Sydney has been praying for rain, and haven't we been showered down in the last few days !!!. I remember it would have been a couple of months ago when John Howard asked people to pray after a visit to the Murray Darling, and from that point onwards we've had more rain than I can remember.
I am delighted more so for our farming friends who have been suffering without rain for months. On a visit in January to a farm in Wellington run by the Brien family, Scott Brien a farmer of many generations was seriously considering his options due to the impact the drought was having on their business. I got to say the rain has brought them much relief and new found optimism... I am keeping my fingers crossed for more rain for our farmers and certainly wont be joining the band wagon of critics knocking Howard for asking people to pray..
Leaders in ICT - Meeting notes!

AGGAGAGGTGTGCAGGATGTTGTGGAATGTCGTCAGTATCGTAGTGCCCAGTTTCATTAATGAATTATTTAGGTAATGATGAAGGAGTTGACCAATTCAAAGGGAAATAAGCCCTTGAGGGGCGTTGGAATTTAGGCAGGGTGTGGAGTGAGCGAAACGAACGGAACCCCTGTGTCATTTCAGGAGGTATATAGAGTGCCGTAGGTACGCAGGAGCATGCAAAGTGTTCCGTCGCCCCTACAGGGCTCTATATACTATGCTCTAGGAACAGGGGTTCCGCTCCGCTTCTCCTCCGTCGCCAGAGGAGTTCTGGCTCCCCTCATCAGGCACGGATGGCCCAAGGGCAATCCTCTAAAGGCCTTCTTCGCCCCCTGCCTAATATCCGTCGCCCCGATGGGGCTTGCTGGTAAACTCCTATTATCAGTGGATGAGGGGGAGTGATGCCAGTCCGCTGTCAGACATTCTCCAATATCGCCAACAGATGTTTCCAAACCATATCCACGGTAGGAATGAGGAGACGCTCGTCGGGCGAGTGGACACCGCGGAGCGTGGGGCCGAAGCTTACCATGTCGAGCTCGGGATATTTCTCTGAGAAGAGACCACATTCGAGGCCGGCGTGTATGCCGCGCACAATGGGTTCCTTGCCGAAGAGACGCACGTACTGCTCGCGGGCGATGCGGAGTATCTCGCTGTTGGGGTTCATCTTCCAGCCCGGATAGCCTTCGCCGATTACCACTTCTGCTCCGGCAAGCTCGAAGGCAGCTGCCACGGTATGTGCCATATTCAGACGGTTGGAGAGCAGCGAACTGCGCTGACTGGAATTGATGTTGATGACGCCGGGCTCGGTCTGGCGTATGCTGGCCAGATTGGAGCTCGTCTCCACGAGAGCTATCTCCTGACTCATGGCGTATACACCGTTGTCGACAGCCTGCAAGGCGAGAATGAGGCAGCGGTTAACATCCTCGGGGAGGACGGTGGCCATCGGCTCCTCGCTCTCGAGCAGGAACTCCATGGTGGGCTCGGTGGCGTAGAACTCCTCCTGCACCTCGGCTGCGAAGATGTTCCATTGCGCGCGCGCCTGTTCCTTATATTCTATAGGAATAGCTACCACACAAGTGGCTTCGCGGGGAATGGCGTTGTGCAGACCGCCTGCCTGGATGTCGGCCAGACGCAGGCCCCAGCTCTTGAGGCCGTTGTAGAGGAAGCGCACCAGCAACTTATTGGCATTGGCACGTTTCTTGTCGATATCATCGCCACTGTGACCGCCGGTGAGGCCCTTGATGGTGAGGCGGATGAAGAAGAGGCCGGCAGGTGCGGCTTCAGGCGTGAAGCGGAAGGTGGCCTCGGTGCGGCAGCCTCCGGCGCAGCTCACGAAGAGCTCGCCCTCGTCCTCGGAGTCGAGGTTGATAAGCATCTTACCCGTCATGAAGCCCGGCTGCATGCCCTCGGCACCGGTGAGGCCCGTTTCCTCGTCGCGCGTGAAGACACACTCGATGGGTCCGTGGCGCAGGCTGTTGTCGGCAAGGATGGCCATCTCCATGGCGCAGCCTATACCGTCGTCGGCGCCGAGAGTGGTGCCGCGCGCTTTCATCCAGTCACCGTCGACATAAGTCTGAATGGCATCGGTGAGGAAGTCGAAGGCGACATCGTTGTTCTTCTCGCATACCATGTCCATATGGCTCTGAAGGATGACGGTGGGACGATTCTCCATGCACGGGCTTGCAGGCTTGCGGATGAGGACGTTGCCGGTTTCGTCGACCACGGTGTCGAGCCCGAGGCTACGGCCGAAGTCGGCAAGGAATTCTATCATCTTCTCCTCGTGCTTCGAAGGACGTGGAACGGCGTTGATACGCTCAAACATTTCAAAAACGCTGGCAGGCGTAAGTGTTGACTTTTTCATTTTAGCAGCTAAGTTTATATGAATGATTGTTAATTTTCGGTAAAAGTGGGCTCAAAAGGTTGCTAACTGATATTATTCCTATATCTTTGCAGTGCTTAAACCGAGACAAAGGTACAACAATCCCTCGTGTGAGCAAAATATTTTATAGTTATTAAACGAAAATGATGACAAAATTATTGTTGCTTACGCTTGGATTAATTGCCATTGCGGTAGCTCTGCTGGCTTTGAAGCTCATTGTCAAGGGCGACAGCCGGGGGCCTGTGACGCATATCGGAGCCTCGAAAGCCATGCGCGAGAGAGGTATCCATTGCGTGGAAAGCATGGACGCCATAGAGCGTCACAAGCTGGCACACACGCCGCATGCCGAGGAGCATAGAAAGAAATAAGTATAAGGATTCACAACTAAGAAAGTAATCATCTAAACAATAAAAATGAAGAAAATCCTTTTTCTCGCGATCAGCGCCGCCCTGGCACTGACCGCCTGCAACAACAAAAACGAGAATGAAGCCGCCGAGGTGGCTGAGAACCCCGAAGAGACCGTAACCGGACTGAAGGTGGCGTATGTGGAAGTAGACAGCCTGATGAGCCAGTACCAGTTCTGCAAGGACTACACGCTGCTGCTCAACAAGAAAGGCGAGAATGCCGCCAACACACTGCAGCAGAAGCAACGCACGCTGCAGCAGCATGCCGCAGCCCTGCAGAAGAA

I had the pleasure of meeting some interesting leaders of Australian ICT, professional services firms in the last couple of weeks. All of whom have done wonders for their respective businesses in the last few years. Neil Wilson, CEO of Oakton has a record that would even make the likes of Warren Buffet blush, (while his company would probably be a bit too small for Berkshire Hathaway at this stage considering their curent pool of money!!) Oakton has grown from revenues of $12 Million in FY00 to around $125+ Million (based on analyst forecast) with market capitalisation growing to nearly $500 Million riding on a buoyant share market in the last 12 months. This is an awesome feat for any organisation, Oakton return on equity(ROE) in the last 6 years have varied between 24.4% to 41.5% which is in stark contrast to the likes of Commander whose share price has plummeted in the last 12 months with market capitalisation of around $332 million on revenues in excess of a billion dollars. In contrat the ROE of Commander in the last few years have hovered in the 9.1% to 13.7% range.